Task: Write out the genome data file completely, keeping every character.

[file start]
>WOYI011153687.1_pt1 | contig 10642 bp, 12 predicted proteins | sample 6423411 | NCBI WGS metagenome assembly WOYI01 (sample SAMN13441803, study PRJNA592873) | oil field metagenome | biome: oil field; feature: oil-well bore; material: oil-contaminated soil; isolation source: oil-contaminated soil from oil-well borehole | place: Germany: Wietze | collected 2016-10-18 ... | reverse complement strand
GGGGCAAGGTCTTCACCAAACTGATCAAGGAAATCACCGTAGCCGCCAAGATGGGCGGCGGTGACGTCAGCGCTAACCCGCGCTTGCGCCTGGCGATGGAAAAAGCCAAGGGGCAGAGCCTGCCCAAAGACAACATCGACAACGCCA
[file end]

>WOYI011153687.1_pt1 | contig 10642 bp, 12 predicted proteins | sample 6423411 | NCBI WGS metagenome assembly WOYI01 (sample SAMN13441803, study PRJNA592873) | oil field metagenome | biome: oil field; feature: oil-well bore; material: oil-contaminated soil; isolation source: oil-contaminated soil from oil-well borehole | place: Germany: Wietze | collected 2016-10-18 ... | reverse complement strand
GGGGCAAGGTCTTCACCAAACTGATCAAGGAAATCACCGTAGCCGCCAAGATGGGCGGCGGTGACGTCAGCGCTAACCCGCGCTTGCGCCTGGCGATGGAAAAAGCCAAGGGGCAGAGCCTGCCCAAAGACAACATCGACAACGCCA